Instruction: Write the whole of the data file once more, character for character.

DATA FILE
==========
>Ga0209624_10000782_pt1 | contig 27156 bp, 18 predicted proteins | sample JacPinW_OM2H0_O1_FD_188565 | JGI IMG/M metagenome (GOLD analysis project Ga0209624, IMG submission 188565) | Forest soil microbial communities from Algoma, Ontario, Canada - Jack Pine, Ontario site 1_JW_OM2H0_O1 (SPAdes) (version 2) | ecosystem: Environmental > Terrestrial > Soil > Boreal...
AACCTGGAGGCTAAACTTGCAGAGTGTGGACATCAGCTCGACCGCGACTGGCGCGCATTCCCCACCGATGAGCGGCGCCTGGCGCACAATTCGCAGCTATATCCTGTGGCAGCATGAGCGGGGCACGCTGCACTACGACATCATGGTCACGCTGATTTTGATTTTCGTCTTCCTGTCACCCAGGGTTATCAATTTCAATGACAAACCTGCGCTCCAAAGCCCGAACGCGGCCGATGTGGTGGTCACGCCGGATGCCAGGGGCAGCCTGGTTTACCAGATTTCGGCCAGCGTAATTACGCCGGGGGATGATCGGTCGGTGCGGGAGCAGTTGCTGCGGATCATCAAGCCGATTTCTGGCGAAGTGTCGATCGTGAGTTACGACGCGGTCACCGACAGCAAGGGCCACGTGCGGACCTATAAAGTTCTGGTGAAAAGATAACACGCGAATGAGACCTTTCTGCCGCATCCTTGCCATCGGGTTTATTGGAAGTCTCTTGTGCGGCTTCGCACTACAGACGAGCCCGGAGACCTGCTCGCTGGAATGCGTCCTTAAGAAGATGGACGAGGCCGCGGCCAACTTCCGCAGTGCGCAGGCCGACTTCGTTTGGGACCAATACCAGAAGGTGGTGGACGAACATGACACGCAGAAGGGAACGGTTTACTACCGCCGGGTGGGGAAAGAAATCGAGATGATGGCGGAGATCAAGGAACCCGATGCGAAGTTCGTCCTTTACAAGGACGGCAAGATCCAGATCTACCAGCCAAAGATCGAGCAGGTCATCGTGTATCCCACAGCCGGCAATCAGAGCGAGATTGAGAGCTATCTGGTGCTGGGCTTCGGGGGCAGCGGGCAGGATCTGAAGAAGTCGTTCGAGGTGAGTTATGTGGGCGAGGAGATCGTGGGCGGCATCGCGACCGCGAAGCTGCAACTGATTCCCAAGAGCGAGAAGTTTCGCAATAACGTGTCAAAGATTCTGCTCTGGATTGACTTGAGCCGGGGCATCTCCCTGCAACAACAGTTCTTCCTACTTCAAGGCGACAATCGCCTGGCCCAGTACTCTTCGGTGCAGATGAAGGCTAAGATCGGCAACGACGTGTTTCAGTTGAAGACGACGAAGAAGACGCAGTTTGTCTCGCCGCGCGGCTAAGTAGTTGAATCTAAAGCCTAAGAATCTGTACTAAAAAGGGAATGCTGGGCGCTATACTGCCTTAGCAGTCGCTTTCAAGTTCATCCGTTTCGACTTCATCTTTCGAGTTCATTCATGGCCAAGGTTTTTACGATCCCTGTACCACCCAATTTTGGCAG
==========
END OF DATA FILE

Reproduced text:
>Ga0209624_10000782_pt1 | contig 27156 bp, 18 predicted proteins | sample JacPinW_OM2H0_O1_FD_188565 | JGI IMG/M metagenome (GOLD analysis project Ga0209624, IMG submission 188565) | Forest soil microbial communities from Algoma, Ontario, Canada - Jack Pine, Ontario site 1_JW_OM2H0_O1 (SPAdes) (version 2) | ecosystem: Environmental > Terrestrial > Soil > Boreal...
AACCTGGAGGCTAAACTTGCAGAGTGTGGACATCAGCTCGACCGCGACTGGCGCGCATTCCCCACCGATGAGCGGCGCCTGGCGCACAATTCGCAGCTATATCCTGTGGCAGCATGAGCGGGGCACGCTGCACTACGACATCATGGTCACGCTGATTTTGATTTTCGTCTTCCTGTCACCCAGGGTTATCAATTTCAATGACAAACCTGCGCTCCAAAGCCCGAACGCGGCCGATGTGGTGGTCACGCCGGATGCCAGGGGCAGCCTGGTTTACCAGATTTCGGCCAGCGTAATTACGCCGGGGGATGATCGGTCGGTGCGGGAGCAGTTGCTGCGGATCATCAAGCCGATTTCTGGCGAAGTGTCGATCGTGAGTTACGACGCGGTCACCGACAGCAAGGGCCACGTGCGGACCTATAAAGTTCTGGTGAAAAGATAACACGCGAATGAGACCTTTCTGCCGCATCCTTGCCATCGGGTTTATTGGAAGTCTCTTGTGCGGCTTCGCACTACAGACGAGCCCGGAGACCTGCTCGCTGGAATGCGTCCTTAAGAAGATGGACGAGGCCGCGGCCAACTTCCGCAGTGCGCAGGCCGACTTCGTTTGGGACCAATACCAGAAGGTGGTGGACGAACATGACACGCAGAAGGGAACGGTTTACTACCGCCGGGTGGGGAAAGAAATCGAGATGATGGCGGAGATCAAGGAACCCGATGCGAAGTTCGTCCTTTACAAGGACGGCAAGATCCAGATCTACCAGCCAAAGATCGAGCAGGTCATCGTGTATCCCACAGCCGGCAATCAGAGCGAGATTGAGAGCTATCTGGTGCTGGGCTTCGGGGGCAGCGGGCAGGATCTGAAGAAGTCGTTCGAGGTGAGTTATGTGGGCGAGGAGATCGTGGGCGGCATCGCGACCGCGAAGCTGCAACTGATTCCCAAGAGCGAGAAGTTTCGCAATAACGTGTCAAAGATTCTGCTCTGGATTGACTTGAGCCGGGGCATCTCCCTGCAACAACAGTTCTTCCTACTTCAAGGCGACAATCGCCTGGCCCAGTACTCTTCGGTGCAGATGAAGGCTAAGATCGGCAACGACGTGTTTCAGTTGAAGACGACGAAGAAGACGCAGTTTGTCTCGCCGCGCGGCTAAGTAGTTGAATCTAAAGCCTAAGAATCTGTACTAAAAAGGGAATGCTGGGCGCTATACTGCCTTAGCAGTCGCTTTCAAGTTCATCCGTTTCGACTTCATCTTTCGAGTTCATTCATGGCCAAGGTTTTTACGATCCCTGTACCACCCAATTTTGGCAG